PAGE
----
Trinidad and Tobago

Siblings Trinidad and Tobago are vastly different. Larger, boisterous Trinidad parlayed its oil-boom riches into one of the region’s most industrialised economies. And while its famous and lively Carnival is one of the world’s great street parties, the destination’s bountiful countryside, with vast forest preserves and marshland, remains off the chart for many travellers.

Sleepy Tobago, on the other hand, just 21 miles away, is a haven for those seeking the quintessential Caribbean vacation with cozy resorts, picture-postcard beaches and a stunning marine environment. Since both islands were once part of the South American mainland, they offer a far more diverse variety of plant and animal species than those found elsewhere in the Caribbean.

The famous Trinidad Carnival typically falls in February, but those who arrive at other times can still enjoy the lively beat of calypso and soca music, and the city’s many nightclubs offer a lively mix of the throbbing island beat. Despite its proximity to Venezuela, life on Trinidad is defined more by its colonial roots – African, Indian, Chinese, British and French – than by Latin American culture. The island’s ethnic diversity is particularly evident in Trini food.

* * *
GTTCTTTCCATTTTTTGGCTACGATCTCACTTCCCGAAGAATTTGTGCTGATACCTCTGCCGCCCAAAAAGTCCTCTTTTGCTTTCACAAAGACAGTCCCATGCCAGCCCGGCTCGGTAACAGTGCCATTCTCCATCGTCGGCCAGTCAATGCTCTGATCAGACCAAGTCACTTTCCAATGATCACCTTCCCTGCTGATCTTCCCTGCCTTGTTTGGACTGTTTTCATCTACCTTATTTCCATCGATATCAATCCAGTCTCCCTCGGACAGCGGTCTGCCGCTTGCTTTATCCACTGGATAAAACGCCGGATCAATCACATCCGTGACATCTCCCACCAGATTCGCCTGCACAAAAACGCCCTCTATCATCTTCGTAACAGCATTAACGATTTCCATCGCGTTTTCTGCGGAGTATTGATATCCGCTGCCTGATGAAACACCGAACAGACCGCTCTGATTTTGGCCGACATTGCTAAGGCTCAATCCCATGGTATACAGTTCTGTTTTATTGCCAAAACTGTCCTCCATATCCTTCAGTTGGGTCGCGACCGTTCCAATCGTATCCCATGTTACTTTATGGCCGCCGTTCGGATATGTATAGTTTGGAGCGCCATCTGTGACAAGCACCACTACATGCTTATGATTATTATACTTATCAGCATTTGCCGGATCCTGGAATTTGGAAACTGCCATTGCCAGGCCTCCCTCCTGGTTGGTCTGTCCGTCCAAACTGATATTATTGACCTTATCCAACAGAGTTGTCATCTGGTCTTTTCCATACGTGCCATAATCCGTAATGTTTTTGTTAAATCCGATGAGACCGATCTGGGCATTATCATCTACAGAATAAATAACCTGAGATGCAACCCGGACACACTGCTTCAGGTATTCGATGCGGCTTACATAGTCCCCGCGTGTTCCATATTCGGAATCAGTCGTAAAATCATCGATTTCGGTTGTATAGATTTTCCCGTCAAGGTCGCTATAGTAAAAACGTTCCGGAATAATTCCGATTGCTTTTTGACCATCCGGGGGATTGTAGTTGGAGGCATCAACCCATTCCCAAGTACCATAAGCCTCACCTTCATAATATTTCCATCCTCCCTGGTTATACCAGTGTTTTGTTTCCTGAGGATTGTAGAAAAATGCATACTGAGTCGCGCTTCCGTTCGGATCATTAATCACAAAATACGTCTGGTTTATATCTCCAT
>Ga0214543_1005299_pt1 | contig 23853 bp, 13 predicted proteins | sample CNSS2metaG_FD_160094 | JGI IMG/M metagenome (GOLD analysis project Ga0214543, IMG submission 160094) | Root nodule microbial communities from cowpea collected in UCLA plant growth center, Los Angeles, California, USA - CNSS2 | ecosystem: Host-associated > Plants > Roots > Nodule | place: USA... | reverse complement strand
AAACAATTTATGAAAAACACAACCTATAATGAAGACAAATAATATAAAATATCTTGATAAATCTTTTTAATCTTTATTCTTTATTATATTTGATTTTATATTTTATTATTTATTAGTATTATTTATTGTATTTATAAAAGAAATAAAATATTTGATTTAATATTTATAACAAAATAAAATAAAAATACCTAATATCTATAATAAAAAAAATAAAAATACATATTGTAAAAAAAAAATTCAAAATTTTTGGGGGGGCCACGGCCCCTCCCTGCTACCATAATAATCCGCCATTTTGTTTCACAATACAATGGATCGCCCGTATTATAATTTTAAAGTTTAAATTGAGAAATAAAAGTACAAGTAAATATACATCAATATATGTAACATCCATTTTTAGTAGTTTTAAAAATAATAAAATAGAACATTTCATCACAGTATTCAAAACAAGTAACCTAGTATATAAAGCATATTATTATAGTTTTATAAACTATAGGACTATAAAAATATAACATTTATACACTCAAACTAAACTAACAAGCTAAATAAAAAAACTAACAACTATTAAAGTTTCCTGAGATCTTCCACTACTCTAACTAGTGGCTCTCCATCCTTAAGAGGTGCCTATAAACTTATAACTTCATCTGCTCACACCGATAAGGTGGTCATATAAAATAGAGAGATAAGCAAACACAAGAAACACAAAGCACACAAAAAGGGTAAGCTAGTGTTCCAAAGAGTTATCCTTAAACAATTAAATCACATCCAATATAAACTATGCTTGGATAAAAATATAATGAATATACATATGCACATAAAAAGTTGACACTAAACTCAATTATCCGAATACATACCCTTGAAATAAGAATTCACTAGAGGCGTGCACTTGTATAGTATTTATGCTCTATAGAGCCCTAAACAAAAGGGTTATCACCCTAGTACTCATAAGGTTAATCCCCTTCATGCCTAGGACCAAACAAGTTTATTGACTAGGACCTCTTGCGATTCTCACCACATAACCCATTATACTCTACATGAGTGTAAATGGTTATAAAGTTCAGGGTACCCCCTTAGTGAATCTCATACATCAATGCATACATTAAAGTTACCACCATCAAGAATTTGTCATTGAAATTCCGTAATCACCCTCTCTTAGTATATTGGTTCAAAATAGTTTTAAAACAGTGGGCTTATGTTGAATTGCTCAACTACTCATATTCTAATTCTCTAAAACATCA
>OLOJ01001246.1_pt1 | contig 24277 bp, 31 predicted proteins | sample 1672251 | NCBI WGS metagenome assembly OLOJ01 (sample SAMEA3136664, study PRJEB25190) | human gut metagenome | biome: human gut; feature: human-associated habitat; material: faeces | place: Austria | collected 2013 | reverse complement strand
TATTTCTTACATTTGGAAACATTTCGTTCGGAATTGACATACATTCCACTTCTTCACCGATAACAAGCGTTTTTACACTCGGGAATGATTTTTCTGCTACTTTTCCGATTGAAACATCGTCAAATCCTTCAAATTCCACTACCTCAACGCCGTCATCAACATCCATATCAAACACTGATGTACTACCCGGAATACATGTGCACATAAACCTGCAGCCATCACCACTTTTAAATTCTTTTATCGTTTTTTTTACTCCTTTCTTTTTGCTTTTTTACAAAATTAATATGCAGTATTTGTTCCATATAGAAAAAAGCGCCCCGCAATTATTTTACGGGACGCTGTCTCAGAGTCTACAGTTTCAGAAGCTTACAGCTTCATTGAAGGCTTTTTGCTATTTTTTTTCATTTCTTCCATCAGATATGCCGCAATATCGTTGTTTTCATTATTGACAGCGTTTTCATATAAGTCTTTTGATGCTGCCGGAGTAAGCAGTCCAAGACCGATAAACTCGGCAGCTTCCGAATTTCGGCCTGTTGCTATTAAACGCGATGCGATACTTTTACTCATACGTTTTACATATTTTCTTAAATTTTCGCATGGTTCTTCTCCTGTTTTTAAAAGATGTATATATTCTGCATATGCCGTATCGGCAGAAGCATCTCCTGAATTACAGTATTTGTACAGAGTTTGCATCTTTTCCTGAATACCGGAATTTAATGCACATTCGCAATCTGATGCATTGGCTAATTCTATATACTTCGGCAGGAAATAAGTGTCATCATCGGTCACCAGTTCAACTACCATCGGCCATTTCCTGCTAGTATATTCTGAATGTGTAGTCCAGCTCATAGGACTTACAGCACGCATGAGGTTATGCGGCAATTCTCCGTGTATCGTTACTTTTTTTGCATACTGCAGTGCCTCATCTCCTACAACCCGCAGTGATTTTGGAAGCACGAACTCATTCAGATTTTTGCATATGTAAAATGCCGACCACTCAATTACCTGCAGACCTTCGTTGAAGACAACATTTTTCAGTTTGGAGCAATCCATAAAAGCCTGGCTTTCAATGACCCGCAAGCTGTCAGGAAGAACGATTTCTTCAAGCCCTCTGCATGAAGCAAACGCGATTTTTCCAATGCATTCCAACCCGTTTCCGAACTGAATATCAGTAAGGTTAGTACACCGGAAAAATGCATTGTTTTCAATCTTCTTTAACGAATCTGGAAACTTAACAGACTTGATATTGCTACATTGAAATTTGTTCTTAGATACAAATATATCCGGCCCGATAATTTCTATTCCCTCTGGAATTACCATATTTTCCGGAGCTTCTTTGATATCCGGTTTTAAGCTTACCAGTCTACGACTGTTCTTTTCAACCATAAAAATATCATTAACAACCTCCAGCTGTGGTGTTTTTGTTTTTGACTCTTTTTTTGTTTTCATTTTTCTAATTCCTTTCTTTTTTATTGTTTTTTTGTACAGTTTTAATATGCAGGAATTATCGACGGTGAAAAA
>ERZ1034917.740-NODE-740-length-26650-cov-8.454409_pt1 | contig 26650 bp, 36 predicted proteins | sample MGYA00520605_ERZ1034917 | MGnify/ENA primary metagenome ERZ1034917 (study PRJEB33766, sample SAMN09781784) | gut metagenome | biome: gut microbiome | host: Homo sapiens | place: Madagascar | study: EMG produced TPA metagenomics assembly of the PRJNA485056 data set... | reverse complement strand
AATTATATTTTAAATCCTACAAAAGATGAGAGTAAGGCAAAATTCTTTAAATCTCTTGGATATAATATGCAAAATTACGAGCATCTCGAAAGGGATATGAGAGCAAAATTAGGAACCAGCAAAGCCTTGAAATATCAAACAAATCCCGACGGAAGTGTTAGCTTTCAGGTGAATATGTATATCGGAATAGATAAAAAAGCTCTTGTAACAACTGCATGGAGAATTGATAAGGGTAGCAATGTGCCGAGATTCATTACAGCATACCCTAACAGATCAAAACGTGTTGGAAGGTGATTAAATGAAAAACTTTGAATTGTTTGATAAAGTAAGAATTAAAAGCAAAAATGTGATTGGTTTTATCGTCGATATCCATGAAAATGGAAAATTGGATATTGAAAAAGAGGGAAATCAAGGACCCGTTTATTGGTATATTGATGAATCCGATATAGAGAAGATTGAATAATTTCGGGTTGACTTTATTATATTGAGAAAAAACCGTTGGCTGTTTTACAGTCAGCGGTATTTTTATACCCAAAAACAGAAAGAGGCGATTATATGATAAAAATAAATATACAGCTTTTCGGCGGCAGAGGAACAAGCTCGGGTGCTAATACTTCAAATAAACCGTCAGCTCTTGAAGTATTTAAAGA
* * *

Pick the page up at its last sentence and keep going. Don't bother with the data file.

Escape the capital to the beaches along the north coast, or the vast forest in the interior. The Asa Wright Nature Centre & Lodge draws birdwatchers with its oilbirds, the only nocturnal fruit-eating birds extant. At the CaroniBird Sanctuary, boat tours bring visitors within viewing distance of the rare scarlet ibis, and the Nariva Swamp features howler monkeys.

Divers will find the world’s largest known brain coral, as well as rocky canyons and deep caves populated with barracudas, dolphins, whale sharks, orange ball anemones, porpoises and manta rays.